Hindu Manners, Customs and Ceremonies

By J. A. Dubois; Henry King Beauchamp | Go to book overview

CHAPTER II

Metempsychosis.—Explanation of this Religious Doctrine.—Penalties for Different Sins.—The Hindus as Authors of the Doctrine of Metempsychosis.—Difference between them and the Greeks in this Respect.—Naraka, or Hell; Punishments endured there.—Abodes of Bliss.

There are few Hindu books in which the doctrine of metempsychosis is not explained and expounded. This doctrine is, as is generally known, one of the fundamental principles of the Hindu religion. The following is an extract from the Bhagavata:— 'Vishnu, the Supreme Being, before creating anything which now exists, began by creating souls1, which at first animated bodies of fantastic shapes. During their union with these bodies they either committed sin or practised virtue. After a long abode in these provisional dwelling-places, they were withdrawn and summoned before the tribunal of Yama, who judges the dead. This divinity admitted into Swarga (paradise) those souls which had led virtuous lives; and he shut up in Naraka (hell) those souls which had given themselves up to sin. Souls which had been partly virtuous and partly sinful were sent to earth to animate other bodies, and so to endure proportionately the pain due for their sins and to receive the reward of their virtues. Thus every new birth, whether happy or unhappy, is the result of deeds practised in previous generations, and is either the reward or punishment or them. We may thus judge by the condition of a person in an existing generation what he has been in the previous one.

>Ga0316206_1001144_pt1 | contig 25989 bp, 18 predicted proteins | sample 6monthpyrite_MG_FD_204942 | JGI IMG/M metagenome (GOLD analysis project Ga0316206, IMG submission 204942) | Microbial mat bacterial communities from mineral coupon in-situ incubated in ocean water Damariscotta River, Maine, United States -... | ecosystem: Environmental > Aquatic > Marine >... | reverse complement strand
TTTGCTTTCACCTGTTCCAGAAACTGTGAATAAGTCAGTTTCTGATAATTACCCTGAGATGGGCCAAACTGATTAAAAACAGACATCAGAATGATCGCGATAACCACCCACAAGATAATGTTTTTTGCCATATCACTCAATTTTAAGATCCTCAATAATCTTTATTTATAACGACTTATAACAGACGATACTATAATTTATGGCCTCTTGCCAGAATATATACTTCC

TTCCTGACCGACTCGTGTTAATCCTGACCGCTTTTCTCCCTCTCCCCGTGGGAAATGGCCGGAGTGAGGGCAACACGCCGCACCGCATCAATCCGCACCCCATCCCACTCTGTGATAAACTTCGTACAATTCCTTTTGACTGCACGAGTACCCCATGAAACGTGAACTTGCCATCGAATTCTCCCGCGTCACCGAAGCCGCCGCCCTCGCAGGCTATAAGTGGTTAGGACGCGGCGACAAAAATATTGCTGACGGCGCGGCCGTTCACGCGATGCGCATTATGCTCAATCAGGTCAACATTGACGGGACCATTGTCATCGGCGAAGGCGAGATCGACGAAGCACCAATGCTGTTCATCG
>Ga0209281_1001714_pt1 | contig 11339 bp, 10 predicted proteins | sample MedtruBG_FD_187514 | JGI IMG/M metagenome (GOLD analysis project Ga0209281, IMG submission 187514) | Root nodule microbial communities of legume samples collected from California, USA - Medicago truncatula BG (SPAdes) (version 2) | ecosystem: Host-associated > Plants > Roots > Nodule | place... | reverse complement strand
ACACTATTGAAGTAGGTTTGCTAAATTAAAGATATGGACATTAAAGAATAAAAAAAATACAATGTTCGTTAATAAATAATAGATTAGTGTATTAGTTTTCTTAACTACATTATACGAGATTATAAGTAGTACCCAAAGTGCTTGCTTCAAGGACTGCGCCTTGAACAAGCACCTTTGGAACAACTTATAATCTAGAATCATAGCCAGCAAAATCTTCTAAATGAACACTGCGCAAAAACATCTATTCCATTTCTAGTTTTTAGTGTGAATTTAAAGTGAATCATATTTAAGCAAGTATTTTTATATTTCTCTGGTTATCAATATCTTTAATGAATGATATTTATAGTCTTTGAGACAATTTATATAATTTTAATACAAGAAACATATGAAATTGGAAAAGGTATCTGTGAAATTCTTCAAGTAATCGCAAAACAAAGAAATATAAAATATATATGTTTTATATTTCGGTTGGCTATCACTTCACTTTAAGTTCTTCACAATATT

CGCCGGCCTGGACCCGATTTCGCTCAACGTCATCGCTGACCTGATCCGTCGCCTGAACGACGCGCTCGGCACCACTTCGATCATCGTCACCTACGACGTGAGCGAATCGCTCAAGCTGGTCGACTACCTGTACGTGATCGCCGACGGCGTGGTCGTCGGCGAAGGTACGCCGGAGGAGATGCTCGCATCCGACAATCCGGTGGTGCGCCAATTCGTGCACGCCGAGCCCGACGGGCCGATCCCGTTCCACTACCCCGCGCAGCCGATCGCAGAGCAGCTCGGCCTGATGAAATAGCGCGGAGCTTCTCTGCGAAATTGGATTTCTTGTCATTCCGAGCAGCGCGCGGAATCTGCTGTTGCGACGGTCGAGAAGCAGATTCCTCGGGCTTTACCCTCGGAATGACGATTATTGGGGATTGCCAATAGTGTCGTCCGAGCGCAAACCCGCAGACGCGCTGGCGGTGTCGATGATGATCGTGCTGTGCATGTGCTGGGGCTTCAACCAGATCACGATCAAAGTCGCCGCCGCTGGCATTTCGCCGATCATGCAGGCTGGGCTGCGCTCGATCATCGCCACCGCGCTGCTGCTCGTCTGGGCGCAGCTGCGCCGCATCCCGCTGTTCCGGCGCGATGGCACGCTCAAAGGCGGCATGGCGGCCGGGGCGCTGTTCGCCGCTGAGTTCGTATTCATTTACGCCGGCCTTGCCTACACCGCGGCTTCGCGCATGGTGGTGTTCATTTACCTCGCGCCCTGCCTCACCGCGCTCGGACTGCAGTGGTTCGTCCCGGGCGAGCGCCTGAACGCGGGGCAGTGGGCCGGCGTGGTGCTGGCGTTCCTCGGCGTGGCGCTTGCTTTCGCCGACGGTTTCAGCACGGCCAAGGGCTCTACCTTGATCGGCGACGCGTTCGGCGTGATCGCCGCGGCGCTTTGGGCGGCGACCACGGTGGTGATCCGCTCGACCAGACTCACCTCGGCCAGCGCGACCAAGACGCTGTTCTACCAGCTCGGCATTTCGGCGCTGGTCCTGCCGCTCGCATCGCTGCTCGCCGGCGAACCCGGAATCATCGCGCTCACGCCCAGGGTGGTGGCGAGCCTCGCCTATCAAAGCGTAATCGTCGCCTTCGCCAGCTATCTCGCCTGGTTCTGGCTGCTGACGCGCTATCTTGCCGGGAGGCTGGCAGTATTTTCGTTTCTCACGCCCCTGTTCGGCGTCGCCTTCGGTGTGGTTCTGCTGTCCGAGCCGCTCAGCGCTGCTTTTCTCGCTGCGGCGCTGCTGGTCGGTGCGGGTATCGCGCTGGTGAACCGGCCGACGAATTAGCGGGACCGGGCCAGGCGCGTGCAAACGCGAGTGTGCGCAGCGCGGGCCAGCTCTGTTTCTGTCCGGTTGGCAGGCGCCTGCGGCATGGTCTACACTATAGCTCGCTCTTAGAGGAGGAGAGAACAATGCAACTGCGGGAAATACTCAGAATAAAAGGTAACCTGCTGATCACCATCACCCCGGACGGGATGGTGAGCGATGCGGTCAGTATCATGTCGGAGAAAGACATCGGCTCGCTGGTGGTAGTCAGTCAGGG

'Nevertheless, those who die in holiness are no longer exposed to, new births; they go straight, to Swarga.

'The souls of men, after death, go to animate other bodies. Sometimes it is the body of an insect, of a reptile, of a bird, or of a quadruped, and sometimes it is the body

____________________
1
The philosophers of the School of Pythagoras held that these souls were not only immortal but eternal; that is to say, they existed before they entered the bodies of living creatures. The soul, they said, cannot be born of anything mortal; otherwise all things might become immortal. Nor can the soul be reborn of anything immortal, because that which is immortal cannot be reproduced. They held, therefore, that the soul is part of God Himself.—Dubois.

-556-

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Hindu Manners, Customs and Ceremonies
Table of contents

Table of contents

  • Title Page i
  • Editor's Preface to Third Edition iii
  • Prefatory Note v
  • Editor's Introduction viii
  • Contents xxix
  • Author's Preface 1
  • General View of Society in India, and General Remarks on the Caste System 14
  • Chapter I 14
  • Chapter II 27
  • Chapter III 38
  • Chapter IV 44
  • Chapter V 48
  • Chapter VI 80
  • Chapter VII 97
  • Chapter VIII 108
  • Chapter IX 111
  • Chapter X 123
  • Chapter XI 134
  • Chapter XII 138
  • Chapter XIII 143
  • Chapter XIV 155
  • The Four States of Brahminical Life 160
  • Chapter I 160
  • Chapter II 170
  • Chapter III 178
  • Chapter IV 186
  • Chapter V 194
  • Chapter VI 205
  • Chapter VII 235
  • Chapter VIII 269
  • Chapter IX 282
  • Chapter X 288
  • Chapter XI 295
  • Chapter XII 306
  • Chapter XIII 316
  • Chapter XIV 326
  • Chapter XV 332
  • Chapter XVI 336
  • Chapter XVII 343
  • Chapter XVIII 350
  • Chapter XIX 355
  • Chapter XX 368
  • Chapter XXI 376
  • Chapter XXII 392
  • Chapter XXIII 401
  • Chapter XXIV 415
  • Chapter XXV 420
  • Chapter XXVI 433
  • Chapter XXVII 450
  • Chapter XXVIII 474
  • Chapter XXIX 482
  • Chapter XXX 489
  • Chapter XXXI 500
  • Chapter XXXII 509
  • Chapter XXXIII 517
  • Chapter XXXIV 522
  • Chapter XXXV 528
  • Chapter XXXVI 538
  • Religion 542
  • Chapter I 542
  • Chapter II 556
  • Chapter III 567
  • Chapter IV 577
  • Chapter V 612
  • Chapter VI 636
  • Chapter VII 648
  • Chapter VIII 654
  • Chapter IX 667
  • Appendix I 685
  • Appendix II 701
  • Appendix III 706
  • Appendix IV 708
  • Appendix Vi. 717
  • Index 723
  • Some Opinions of the Press *
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